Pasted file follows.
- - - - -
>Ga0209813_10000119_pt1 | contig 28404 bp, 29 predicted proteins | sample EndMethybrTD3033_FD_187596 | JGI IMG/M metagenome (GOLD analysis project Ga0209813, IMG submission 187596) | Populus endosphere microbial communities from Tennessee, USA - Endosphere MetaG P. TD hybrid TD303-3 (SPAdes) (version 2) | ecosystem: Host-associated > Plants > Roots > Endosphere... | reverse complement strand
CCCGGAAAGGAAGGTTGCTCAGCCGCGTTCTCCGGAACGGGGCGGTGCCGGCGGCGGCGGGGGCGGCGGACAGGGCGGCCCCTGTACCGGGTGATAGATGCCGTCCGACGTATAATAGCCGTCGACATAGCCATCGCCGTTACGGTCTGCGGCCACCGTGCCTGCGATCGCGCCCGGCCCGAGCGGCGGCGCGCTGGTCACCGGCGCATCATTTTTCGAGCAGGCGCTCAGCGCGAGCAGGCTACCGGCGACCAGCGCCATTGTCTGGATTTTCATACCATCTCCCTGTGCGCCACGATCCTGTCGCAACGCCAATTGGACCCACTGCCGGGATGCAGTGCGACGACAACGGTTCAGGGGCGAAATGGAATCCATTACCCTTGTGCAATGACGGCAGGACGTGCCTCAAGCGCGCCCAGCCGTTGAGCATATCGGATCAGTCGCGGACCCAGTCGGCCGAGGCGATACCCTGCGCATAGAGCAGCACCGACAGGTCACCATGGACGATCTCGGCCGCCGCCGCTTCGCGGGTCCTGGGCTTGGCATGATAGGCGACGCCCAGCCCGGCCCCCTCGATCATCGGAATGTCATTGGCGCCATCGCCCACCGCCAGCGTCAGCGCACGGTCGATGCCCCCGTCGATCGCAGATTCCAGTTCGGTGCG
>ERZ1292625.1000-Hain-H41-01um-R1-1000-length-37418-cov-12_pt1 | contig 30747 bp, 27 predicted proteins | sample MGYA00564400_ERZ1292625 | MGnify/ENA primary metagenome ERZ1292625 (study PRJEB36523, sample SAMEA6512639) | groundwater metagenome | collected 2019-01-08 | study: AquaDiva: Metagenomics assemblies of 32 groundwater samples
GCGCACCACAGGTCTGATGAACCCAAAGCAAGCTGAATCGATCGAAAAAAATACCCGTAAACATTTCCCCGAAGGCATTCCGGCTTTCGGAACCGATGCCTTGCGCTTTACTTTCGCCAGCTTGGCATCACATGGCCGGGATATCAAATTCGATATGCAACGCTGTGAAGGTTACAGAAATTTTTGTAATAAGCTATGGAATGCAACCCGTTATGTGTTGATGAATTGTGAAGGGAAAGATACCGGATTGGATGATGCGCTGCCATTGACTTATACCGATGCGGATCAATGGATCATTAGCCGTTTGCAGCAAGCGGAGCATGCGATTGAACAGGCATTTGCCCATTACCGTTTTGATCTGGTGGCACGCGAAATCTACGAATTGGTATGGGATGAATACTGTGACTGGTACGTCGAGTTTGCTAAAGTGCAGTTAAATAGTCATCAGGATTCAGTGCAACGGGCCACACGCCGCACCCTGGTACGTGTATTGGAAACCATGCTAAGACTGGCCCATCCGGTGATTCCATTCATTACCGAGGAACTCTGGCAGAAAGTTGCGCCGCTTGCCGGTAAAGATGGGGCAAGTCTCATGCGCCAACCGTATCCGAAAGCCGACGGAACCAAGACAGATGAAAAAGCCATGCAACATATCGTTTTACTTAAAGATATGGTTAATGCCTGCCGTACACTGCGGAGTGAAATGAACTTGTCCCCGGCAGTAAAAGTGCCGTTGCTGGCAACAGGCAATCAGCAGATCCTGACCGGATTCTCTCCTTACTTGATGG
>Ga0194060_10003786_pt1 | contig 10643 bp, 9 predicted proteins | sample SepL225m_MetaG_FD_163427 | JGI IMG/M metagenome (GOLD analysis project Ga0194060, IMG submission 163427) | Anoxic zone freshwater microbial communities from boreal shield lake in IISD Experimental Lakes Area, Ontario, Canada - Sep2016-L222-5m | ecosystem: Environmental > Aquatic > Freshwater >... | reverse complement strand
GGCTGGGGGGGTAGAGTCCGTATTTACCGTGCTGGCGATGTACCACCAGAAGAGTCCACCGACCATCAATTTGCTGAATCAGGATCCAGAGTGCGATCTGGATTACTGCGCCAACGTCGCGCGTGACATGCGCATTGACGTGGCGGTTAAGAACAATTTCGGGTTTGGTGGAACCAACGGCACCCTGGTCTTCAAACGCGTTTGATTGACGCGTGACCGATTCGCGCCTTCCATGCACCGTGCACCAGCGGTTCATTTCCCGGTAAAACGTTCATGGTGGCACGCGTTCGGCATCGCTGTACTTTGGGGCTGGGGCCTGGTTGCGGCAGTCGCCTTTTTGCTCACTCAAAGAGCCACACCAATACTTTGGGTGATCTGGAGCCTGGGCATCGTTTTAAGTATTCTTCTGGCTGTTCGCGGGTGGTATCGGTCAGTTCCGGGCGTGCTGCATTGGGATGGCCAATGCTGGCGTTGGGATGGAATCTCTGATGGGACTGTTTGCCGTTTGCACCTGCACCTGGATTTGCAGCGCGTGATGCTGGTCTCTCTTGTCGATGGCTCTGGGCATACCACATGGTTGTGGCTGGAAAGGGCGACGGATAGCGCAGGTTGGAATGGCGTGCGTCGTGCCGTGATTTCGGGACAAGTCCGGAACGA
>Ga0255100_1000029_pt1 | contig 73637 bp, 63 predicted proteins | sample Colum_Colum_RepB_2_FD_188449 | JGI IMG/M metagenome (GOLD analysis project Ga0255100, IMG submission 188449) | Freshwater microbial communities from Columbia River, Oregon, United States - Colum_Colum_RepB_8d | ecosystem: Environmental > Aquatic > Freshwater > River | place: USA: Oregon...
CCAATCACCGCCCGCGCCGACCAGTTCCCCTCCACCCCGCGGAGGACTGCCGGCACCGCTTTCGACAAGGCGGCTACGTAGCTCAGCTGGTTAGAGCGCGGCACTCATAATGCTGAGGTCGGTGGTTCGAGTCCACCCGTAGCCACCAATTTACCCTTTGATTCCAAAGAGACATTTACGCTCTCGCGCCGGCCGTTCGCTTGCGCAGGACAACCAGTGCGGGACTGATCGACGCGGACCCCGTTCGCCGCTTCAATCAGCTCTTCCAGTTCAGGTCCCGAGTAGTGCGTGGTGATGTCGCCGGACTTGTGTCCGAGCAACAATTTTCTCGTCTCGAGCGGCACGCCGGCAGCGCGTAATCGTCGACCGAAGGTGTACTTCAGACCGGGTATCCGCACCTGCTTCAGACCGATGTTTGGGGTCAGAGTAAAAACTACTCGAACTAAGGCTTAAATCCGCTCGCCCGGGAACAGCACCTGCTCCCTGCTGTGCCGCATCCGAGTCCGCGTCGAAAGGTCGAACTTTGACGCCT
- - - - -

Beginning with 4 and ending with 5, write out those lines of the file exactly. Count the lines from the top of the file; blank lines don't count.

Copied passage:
GCGCACCACAGGTCTGATGAACCCAAAGCAAGCTGAATCGATCGAAAAAAATACCCGTAAACATTTCCCCGAAGGCATTCCGGCTTTCGGAACCGATGCCTTGCGCTTTACTTTCGCCAGCTTGGCATCACATGGCCGGGATATCAAATTCGATATGCAACGCTGTGAAGGTTACAGAAATTTTTGTAATAAGCTATGGAATGCAACCCGTTATGTGTTGATGAATTGTGAAGGGAAAGATACCGGATTGGATGATGCGCTGCCATTGACTTATACCGATGCGGATCAATGGATCATTAGCCGTTTGCAGCAAGCGGAGCATGCGATTGAACAGGCATTTGCCCATTACCGTTTTGATCTGGTGGCACGCGAAATCTACGAATTGGTATGGGATGAATACTGTGACTGGTACGTCGAGTTTGCTAAAGTGCAGTTAAATAGTCATCAGGATTCAGTGCAACGGGCCACACGCCGCACCCTGGTACGTGTATTGGAAACCATGCTAAGACTGGCCCATCCGGTGATTCCATTCATTACCGAGGAACTCTGGCAGAAAGTTGCGCCGCTTGCCGGTAAAGATGGGGCAAGTCTCATGCGCCAACCGTATCCGAAAGCCGACGGAACCAAGACAGATGAAAAAGCCATGCAACATATCGTTTTACTTAAAGATATGGTTAATGCCTGCCGTACACTGCGGAGTGAAATGAACTTGTCCCCGGCAGTAAAAGTGCCGTTGCTGGCAACAGGCAATCAGCAGATCCTGACCGGATTCTCTCCTTACTTGATGG
>Ga0194060_10003786_pt1 | contig 10643 bp, 9 predicted proteins | sample SepL225m_MetaG_FD_163427 | JGI IMG/M metagenome (GOLD analysis project Ga0194060, IMG submission 163427) | Anoxic zone freshwater microbial communities from boreal shield lake in IISD Experimental Lakes Area, Ontario, Canada - Sep2016-L222-5m | ecosystem: Environmental > Aquatic > Freshwater >... | reverse complement strand